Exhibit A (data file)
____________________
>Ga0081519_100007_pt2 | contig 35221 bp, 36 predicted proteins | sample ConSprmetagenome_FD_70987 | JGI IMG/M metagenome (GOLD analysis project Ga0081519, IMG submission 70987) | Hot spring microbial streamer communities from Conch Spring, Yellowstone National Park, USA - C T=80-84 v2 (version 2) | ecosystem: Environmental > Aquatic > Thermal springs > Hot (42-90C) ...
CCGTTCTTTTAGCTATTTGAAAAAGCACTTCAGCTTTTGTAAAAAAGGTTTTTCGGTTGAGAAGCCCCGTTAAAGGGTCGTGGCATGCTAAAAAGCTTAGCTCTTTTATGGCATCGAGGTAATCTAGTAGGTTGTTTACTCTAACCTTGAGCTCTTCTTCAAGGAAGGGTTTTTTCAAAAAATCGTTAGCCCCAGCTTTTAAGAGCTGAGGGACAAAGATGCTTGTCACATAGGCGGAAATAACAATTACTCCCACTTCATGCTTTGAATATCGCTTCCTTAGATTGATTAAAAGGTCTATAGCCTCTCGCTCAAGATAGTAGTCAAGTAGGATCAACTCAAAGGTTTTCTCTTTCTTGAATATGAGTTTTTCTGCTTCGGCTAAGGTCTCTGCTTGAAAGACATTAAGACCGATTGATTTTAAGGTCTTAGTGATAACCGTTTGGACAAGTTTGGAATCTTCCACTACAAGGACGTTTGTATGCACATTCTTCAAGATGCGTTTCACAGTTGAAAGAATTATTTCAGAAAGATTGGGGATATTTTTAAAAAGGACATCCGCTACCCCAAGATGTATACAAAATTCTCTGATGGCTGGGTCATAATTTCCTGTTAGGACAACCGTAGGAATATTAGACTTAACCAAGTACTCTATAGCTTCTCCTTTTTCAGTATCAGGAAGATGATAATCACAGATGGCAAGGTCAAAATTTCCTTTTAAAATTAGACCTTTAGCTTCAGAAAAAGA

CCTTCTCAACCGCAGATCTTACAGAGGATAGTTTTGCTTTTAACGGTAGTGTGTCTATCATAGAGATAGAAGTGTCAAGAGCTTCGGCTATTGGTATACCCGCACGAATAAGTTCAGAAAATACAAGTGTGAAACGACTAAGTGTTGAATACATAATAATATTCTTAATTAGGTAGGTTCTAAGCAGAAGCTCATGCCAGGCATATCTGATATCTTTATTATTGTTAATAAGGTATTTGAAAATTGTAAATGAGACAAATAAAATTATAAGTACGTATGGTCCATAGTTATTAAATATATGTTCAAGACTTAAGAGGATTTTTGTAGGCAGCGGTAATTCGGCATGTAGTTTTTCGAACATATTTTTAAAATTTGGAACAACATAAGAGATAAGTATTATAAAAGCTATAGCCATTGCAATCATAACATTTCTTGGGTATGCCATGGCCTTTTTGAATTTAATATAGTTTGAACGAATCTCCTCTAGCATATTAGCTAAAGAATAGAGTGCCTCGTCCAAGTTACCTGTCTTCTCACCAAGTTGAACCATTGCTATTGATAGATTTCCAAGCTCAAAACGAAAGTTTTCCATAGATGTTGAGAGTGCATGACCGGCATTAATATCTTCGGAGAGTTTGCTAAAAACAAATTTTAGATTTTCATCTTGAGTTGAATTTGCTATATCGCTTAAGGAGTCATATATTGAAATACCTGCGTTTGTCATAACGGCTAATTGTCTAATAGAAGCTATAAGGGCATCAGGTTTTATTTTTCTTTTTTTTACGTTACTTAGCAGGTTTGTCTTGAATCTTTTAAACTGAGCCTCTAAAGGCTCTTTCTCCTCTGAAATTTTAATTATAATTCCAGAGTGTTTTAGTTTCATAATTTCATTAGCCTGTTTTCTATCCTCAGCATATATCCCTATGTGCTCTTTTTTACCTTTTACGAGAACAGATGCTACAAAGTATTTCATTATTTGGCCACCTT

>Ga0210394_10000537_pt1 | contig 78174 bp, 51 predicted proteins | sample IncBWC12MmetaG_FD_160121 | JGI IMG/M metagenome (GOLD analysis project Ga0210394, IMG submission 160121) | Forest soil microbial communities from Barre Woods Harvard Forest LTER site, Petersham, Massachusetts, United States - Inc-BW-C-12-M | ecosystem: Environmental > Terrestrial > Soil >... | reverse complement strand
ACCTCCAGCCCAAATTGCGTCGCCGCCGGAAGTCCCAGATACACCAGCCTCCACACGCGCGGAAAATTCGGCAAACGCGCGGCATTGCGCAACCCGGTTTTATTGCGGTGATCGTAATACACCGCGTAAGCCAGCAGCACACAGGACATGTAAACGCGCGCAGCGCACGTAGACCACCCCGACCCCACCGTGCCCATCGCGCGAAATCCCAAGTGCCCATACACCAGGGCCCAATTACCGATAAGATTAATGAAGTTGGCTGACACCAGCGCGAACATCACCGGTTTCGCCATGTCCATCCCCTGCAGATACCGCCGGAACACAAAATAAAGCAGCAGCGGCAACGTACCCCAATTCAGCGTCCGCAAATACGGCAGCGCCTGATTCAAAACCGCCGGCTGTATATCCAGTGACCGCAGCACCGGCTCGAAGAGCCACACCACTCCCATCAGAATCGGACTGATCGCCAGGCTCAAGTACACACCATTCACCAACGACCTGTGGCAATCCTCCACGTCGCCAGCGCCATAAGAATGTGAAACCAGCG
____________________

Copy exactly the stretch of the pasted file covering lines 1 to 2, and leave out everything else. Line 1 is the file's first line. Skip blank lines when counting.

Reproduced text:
>Ga0081519_100007_pt2 | contig 35221 bp, 36 predicted proteins | sample ConSprmetagenome_FD_70987 | JGI IMG/M metagenome (GOLD analysis project Ga0081519, IMG submission 70987) | Hot spring microbial streamer communities from Conch Spring, Yellowstone National Park, USA - C T=80-84 v2 (version 2) | ecosystem: Environmental > Aquatic > Thermal springs > Hot (42-90C) ...
CCGTTCTTTTAGCTATTTGAAAAAGCACTTCAGCTTTTGTAAAAAAGGTTTTTCGGTTGAGAAGCCCCGTTAAAGGGTCGTGGCATGCTAAAAAGCTTAGCTCTTTTATGGCATCGAGGTAATCTAGTAGGTTGTTTACTCTAACCTTGAGCTCTTCTTCAAGGAAGGGTTTTTTCAAAAAATCGTTAGCCCCAGCTTTTAAGAGCTGAGGGACAAAGATGCTTGTCACATAGGCGGAAATAACAATTACTCCCACTTCATGCTTTGAATATCGCTTCCTTAGATTGATTAAAAGGTCTATAGCCTCTCGCTCAAGATAGTAGTCAAGTAGGATCAACTCAAAGGTTTTCTCTTTCTTGAATATGAGTTTTTCTGCTTCGGCTAAGGTCTCTGCTTGAAAGACATTAAGACCGATTGATTTTAAGGTCTTAGTGATAACCGTTTGGACAAGTTTGGAATCTTCCACTACAAGGACGTTTGTATGCACATTCTTCAAGATGCGTTTCACAGTTGAAAGAATTATTTCAGAAAGATTGGGGATATTTTTAAAAAGGACATCCGCTACCCCAAGATGTATACAAAATTCTCTGATGGCTGGGTCATAATTTCCTGTTAGGACAACCGTAGGAATATTAGACTTAACCAAGTACTCTATAGCTTCTCCTTTTTCAGTATCAGGAAGATGATAATCACAGATGGCAAGGTCAAAATTTCCTTTTAAAATTAGACCTTTAGCTTCAGAAAAAGA